A question I’m sometimes asked is what is, “gross yield and when would I use it?”

In its simplest form gross yield is the return on the property. Now, often times that’s the return ignoring costs, and the most simple way of calculating gross yield is to take the annual rent and to divide that either by the purchase price or the value, depending on what’s relevant for you in your circumstances.

For example, a property worth £120,000 producing an annual rent of £8,000 a year will have a gross yield of: £8,000/£120,000 x 100 = 6.67%

If you already own the property you might want to use value, but if you’re about to buy the property you might want to use the purchase price. Hopefully, the two are going to be similar, unless you’re buying it below market value, in which case obviously you want the purchase price to be below the value.

You can probably already see that we are getting into some complications here, and the reality is that there is not really a standard way that investors talk about gross yield. Even if there was a standard definition at different points and different times, investors are going to be talking about a slightly different thing. But for our purposes it is essentially the return of the property ignoring costs.

When and why would you use gross yield?

For comparison purposes.

Either to compare a property with other properties.

Or to compare property as an investment with another type of investment (like Gilts, shares, cash on deposit etc)

One of the times when I use gross yield is when I’m looking for properties. I go through Rightmove or Zoopla looking for a property which is going to be right for my portfolio, and I might have a minimal level of gross yield or gross return which I need before I am interested in buying a property.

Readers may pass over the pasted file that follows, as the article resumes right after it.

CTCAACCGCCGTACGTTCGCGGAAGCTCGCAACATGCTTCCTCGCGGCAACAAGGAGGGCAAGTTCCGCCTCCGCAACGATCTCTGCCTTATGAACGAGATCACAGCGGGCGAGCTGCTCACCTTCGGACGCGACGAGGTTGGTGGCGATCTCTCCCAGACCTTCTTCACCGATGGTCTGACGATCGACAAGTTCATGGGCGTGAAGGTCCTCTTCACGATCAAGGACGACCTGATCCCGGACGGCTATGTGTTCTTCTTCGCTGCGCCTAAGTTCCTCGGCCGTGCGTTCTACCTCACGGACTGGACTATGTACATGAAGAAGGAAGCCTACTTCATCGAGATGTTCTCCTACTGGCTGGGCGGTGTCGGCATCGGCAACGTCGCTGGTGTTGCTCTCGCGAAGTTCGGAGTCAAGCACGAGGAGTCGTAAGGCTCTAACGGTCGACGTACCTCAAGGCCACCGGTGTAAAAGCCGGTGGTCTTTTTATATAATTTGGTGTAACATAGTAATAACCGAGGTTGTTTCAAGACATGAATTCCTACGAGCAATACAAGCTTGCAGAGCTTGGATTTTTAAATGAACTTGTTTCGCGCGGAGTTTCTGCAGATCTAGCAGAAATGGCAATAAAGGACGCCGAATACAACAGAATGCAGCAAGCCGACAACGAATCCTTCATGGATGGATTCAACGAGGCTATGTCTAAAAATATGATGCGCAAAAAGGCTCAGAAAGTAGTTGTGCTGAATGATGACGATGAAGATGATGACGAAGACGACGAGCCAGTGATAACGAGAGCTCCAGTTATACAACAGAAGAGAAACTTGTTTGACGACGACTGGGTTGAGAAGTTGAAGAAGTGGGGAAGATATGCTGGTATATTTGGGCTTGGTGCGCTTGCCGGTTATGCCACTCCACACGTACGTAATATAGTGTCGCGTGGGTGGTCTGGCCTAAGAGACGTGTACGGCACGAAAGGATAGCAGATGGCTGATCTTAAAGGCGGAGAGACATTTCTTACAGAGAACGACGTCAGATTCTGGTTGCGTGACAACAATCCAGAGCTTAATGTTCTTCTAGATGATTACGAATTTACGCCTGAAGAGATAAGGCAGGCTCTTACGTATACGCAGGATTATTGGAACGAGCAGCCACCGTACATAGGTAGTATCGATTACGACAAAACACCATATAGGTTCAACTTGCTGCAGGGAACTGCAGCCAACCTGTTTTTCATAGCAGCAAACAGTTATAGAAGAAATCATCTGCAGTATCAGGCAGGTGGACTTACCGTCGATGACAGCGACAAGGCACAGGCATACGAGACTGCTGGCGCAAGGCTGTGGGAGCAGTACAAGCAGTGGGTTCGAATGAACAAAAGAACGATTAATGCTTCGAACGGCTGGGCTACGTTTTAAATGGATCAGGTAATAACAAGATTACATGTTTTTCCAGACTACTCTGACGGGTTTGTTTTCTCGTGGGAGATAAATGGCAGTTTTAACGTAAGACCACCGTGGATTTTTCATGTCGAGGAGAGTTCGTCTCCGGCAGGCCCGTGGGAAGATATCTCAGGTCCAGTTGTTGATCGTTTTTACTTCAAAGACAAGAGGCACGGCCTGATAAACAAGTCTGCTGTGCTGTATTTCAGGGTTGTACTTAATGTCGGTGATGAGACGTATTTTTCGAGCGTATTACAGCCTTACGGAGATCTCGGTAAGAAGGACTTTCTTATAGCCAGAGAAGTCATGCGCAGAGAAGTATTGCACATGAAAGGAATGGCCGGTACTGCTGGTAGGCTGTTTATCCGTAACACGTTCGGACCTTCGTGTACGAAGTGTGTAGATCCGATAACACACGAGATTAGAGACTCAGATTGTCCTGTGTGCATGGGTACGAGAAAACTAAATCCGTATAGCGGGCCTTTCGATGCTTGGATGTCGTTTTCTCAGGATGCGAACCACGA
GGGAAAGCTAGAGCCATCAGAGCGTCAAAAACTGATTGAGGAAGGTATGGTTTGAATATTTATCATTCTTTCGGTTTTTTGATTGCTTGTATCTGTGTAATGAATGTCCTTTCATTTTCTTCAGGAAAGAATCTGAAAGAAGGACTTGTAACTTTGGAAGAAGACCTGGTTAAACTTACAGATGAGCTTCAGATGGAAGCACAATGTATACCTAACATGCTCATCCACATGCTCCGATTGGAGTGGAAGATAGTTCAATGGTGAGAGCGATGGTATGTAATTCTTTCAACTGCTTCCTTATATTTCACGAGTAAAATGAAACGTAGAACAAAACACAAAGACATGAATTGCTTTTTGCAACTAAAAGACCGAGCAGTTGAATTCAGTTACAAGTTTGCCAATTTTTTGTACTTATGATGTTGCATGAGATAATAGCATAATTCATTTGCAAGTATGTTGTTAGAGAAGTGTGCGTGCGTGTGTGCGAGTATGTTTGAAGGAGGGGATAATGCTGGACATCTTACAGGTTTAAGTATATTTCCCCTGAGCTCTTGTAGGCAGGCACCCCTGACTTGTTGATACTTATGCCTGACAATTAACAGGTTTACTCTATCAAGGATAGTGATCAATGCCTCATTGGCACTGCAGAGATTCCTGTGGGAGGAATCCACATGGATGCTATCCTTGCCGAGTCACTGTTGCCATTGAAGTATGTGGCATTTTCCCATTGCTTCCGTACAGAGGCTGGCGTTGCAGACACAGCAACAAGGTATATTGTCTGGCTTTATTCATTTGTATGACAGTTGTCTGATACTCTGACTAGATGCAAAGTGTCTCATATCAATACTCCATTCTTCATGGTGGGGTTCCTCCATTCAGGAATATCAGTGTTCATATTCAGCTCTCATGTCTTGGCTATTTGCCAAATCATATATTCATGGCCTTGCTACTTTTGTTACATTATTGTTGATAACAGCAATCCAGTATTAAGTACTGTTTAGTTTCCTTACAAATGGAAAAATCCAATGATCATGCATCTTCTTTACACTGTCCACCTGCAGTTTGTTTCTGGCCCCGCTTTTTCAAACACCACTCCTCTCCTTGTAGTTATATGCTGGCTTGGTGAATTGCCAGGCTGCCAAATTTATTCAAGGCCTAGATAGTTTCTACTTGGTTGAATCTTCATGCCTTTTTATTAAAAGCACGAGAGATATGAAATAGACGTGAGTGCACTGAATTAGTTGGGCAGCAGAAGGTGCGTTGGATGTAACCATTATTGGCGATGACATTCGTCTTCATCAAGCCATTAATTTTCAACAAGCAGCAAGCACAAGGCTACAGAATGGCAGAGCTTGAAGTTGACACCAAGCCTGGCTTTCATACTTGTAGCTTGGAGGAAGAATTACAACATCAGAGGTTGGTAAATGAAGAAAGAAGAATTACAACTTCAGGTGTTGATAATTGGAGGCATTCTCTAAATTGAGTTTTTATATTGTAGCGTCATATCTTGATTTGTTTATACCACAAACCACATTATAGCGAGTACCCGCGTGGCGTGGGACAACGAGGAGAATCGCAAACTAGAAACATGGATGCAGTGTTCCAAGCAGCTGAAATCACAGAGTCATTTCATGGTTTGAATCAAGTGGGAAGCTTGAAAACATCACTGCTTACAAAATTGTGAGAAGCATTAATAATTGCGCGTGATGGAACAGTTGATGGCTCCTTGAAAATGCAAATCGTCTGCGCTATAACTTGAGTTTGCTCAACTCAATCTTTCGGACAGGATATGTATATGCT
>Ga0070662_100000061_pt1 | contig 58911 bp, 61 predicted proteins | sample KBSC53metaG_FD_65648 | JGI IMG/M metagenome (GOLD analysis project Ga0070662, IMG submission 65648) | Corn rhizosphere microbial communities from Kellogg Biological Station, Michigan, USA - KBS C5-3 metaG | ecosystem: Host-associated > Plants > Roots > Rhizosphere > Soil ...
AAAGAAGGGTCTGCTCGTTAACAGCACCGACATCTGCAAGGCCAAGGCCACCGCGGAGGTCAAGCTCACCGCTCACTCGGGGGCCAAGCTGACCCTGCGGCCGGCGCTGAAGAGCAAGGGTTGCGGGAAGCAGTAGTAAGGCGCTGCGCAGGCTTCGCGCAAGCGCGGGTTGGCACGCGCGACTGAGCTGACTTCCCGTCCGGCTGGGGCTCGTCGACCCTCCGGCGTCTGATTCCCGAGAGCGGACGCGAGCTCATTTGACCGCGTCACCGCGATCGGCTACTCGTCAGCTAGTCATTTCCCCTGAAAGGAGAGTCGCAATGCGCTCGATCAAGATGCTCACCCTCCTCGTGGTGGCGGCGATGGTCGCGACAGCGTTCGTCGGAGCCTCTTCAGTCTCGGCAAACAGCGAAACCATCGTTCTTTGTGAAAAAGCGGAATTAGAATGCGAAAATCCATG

I would not base my buying on that alone, there are a number of things that I would be taking into account. But the starting point might be looking for a particular gross yield.

In my world a gross yield of around 8% works well, but if there are other factors involved then I might make it 7% or I might stick out for a higher return. It’s not as simple as if you find a property at the right yield then you should buy it because there are other things that I am looking for.

There may be times when using rent and purchase price (or value) is too simplistic and you may want to take other things into account. Some investors, when calculating gross yield, may also take into account the fees, in which case it’s not just purchase price but it’s purchase price + fees.

Or it might make sense for an investor to work out the gross yield taking into account the costs of a refurb. So, it would be purchase price + costs (which could be legal costs, stamp duty) + the cost of any refurb. It all depends on what you’re going to be using the figure for and what you’re going to be comparing it with.

You will need to work out which figures are important to you, bearing in mind your strategy, and what you are using the resulting figure for.

Here’s to successful property investing

Peter Jones B.Sc FRICS

By the way, I’ve rewritten and updated my best selling eBook, The Successful Property Investor’s Strategy Workshop, which is an account of how I put together my multi-property portfolio, starting from scratch and with no money of my own, and how you can do the same. For more details please go to ThePropertyTeacher.co.uk

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